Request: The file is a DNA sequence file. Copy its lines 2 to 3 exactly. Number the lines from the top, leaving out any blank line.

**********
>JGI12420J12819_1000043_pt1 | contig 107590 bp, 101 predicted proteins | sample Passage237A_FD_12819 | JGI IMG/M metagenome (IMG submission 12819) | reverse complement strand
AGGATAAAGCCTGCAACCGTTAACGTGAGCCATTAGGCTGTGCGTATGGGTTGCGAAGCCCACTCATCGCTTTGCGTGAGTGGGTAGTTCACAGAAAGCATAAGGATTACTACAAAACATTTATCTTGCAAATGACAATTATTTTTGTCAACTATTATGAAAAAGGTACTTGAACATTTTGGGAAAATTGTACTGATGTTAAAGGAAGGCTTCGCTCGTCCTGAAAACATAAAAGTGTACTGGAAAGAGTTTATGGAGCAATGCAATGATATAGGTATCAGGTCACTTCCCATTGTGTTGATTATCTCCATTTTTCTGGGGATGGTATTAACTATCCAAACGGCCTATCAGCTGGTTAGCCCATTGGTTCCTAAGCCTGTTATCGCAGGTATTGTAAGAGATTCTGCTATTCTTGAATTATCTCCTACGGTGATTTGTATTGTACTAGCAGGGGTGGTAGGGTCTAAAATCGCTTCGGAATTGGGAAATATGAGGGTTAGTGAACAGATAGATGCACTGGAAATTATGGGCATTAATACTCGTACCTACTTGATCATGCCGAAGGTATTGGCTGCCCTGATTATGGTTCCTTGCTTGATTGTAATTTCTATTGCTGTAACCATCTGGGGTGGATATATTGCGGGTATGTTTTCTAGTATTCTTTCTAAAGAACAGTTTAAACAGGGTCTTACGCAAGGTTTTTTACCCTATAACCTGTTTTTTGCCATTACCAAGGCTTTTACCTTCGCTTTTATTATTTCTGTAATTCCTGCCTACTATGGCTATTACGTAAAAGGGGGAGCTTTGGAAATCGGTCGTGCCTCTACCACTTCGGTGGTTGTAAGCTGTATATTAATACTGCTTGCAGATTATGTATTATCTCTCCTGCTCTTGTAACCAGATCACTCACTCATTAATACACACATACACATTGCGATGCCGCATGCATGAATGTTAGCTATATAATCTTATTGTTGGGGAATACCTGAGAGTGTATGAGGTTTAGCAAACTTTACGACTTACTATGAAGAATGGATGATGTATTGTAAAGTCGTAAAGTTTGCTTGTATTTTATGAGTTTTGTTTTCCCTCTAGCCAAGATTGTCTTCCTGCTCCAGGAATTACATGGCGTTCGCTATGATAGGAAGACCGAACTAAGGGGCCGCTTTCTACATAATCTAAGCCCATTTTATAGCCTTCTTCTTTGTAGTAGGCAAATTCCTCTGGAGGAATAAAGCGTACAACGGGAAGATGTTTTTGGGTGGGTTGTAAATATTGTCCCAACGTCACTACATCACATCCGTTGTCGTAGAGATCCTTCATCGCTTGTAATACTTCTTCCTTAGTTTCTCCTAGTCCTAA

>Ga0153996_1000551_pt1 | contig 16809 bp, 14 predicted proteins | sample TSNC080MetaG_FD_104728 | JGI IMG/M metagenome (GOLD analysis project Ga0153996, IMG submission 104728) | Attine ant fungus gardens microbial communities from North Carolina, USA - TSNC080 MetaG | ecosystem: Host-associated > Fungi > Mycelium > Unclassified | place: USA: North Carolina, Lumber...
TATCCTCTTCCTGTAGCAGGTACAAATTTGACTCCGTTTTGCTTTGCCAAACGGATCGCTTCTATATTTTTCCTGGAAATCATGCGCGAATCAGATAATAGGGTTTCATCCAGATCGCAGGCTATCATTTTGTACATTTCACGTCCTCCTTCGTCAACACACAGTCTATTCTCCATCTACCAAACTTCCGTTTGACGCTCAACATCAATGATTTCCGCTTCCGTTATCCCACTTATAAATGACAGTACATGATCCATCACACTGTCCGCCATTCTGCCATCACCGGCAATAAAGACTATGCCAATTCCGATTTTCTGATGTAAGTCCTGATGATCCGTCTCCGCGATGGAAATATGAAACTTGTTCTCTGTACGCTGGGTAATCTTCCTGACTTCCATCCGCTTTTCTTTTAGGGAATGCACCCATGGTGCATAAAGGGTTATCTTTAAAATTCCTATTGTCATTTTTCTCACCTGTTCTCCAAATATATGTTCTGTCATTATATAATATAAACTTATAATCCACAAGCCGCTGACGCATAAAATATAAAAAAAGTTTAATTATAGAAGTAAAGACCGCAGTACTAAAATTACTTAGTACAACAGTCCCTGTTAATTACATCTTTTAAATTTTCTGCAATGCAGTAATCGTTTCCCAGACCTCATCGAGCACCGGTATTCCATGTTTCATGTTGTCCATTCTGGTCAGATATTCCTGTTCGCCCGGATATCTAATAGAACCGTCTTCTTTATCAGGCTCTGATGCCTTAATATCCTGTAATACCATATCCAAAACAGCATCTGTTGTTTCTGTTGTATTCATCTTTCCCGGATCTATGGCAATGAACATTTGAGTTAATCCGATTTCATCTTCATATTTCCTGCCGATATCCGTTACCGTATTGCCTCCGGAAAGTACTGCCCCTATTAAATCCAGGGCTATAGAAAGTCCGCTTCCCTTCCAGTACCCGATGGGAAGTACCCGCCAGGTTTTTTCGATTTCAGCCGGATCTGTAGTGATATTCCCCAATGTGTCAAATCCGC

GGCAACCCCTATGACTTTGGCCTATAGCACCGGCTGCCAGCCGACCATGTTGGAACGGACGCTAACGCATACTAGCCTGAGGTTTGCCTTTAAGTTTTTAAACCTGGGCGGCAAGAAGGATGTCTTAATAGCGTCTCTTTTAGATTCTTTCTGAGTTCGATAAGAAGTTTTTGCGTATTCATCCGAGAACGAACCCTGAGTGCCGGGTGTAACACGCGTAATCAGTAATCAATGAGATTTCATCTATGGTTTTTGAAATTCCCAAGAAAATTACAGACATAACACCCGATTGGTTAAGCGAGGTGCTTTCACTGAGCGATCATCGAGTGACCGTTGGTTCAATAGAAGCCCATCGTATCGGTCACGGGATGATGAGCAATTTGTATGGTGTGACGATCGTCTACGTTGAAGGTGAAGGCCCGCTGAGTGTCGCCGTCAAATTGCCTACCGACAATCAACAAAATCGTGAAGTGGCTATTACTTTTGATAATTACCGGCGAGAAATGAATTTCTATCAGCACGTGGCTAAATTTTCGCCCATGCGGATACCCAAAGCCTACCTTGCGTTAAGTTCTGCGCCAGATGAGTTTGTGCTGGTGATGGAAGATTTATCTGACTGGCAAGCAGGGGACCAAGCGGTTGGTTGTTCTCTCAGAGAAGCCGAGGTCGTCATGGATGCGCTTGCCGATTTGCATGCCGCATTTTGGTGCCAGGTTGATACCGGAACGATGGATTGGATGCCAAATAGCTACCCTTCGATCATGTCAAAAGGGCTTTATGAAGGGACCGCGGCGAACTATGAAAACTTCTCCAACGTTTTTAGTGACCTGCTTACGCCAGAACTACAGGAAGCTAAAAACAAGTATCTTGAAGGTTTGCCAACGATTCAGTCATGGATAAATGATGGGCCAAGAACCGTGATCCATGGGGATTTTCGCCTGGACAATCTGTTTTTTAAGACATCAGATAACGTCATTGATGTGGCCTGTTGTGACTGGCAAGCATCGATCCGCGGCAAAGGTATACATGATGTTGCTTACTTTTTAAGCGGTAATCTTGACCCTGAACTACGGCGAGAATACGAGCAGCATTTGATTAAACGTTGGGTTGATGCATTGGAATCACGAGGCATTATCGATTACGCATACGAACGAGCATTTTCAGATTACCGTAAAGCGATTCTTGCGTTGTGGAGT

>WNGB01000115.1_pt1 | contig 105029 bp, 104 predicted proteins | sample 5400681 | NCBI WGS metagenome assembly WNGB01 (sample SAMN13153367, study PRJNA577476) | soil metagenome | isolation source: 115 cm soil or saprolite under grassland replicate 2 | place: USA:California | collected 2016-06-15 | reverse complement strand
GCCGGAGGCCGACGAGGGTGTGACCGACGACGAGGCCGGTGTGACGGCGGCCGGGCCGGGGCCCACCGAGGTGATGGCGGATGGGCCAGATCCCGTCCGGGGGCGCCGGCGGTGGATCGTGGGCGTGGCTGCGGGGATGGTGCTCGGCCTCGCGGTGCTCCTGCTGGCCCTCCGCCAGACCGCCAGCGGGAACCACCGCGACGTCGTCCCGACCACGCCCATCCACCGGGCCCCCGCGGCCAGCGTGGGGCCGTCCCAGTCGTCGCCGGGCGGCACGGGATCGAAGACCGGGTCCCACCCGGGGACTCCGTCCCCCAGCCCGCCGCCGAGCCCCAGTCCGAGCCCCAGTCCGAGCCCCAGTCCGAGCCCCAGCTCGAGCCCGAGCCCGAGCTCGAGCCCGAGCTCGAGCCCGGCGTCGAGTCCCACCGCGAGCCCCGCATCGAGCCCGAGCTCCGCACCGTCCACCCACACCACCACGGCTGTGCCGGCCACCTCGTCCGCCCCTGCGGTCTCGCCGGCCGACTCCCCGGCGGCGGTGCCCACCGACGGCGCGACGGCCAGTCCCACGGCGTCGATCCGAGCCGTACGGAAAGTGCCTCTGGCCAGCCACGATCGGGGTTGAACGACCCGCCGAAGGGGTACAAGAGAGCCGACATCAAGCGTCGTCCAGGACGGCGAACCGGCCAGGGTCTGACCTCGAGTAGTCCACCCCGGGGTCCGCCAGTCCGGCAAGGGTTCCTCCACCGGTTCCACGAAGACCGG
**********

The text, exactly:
AGGATAAAGCCTGCAACCGTTAACGTGAGCCATTAGGCTGTGCGTATGGGTTGCGAAGCCCACTCATCGCTTTGCGTGAGTGGGTAGTTCACAGAAAGCATAAGGATTACTACAAAACATTTATCTTGCAAATGACAATTATTTTTGTCAACTATTATGAAAAAGGTACTTGAACATTTTGGGAAAATTGTACTGATGTTAAAGGAAGGCTTCGCTCGTCCTGAAAACATAAAAGTGTACTGGAAAGAGTTTATGGAGCAATGCAATGATATAGGTATCAGGTCACTTCCCATTGTGTTGATTATCTCCATTTTTCTGGGGATGGTATTAACTATCCAAACGGCCTATCAGCTGGTTAGCCCATTGGTTCCTAAGCCTGTTATCGCAGGTATTGTAAGAGATTCTGCTATTCTTGAATTATCTCCTACGGTGATTTGTATTGTACTAGCAGGGGTGGTAGGGTCTAAAATCGCTTCGGAATTGGGAAATATGAGGGTTAGTGAACAGATAGATGCACTGGAAATTATGGGCATTAATACTCGTACCTACTTGATCATGCCGAAGGTATTGGCTGCCCTGATTATGGTTCCTTGCTTGATTGTAATTTCTATTGCTGTAACCATCTGGGGTGGATATATTGCGGGTATGTTTTCTAGTATTCTTTCTAAAGAACAGTTTAAACAGGGTCTTACGCAAGGTTTTTTACCCTATAACCTGTTTTTTGCCATTACCAAGGCTTTTACCTTCGCTTTTATTATTTCTGTAATTCCTGCCTACTATGGCTATTACGTAAAAGGGGGAGCTTTGGAAATCGGTCGTGCCTCTACCACTTCGGTGGTTGTAAGCTGTATATTAATACTGCTTGCAGATTATGTATTATCTCTCCTGCTCTTGTAACCAGATCACTCACTCATTAATACACACATACACATTGCGATGCCGCATGCATGAATGTTAGCTATATAATCTTATTGTTGGGGAATACCTGAGAGTGTATGAGGTTTAGCAAACTTTACGACTTACTATGAAGAATGGATGATGTATTGTAAAGTCGTAAAGTTTGCTTGTATTTTATGAGTTTTGTTTTCCCTCTAGCCAAGATTGTCTTCCTGCTCCAGGAATTACATGGCGTTCGCTATGATAGGAAGACCGAACTAAGGGGCCGCTTTCTACATAATCTAAGCCCATTTTATAGCCTTCTTCTTTGTAGTAGGCAAATTCCTCTGGAGGAATAAAGCGTACAACGGGAAGATGTTTTTGGGTGGGTTGTAAATATTGTCCCAACGTCACTACATCACATCCGTTGTCGTAGAGATCCTTCATCGCTTGTAATACTTCTTCCTTAGTTTCTCCTAGTCCTAA

>Ga0153996_1000551_pt1 | contig 16809 bp, 14 predicted proteins | sample TSNC080MetaG_FD_104728 | JGI IMG/M metagenome (GOLD analysis project Ga0153996, IMG submission 104728) | Attine ant fungus gardens microbial communities from North Carolina, USA - TSNC080 MetaG | ecosystem: Host-associated > Fungi > Mycelium > Unclassified | place: USA: North Carolina, Lumber...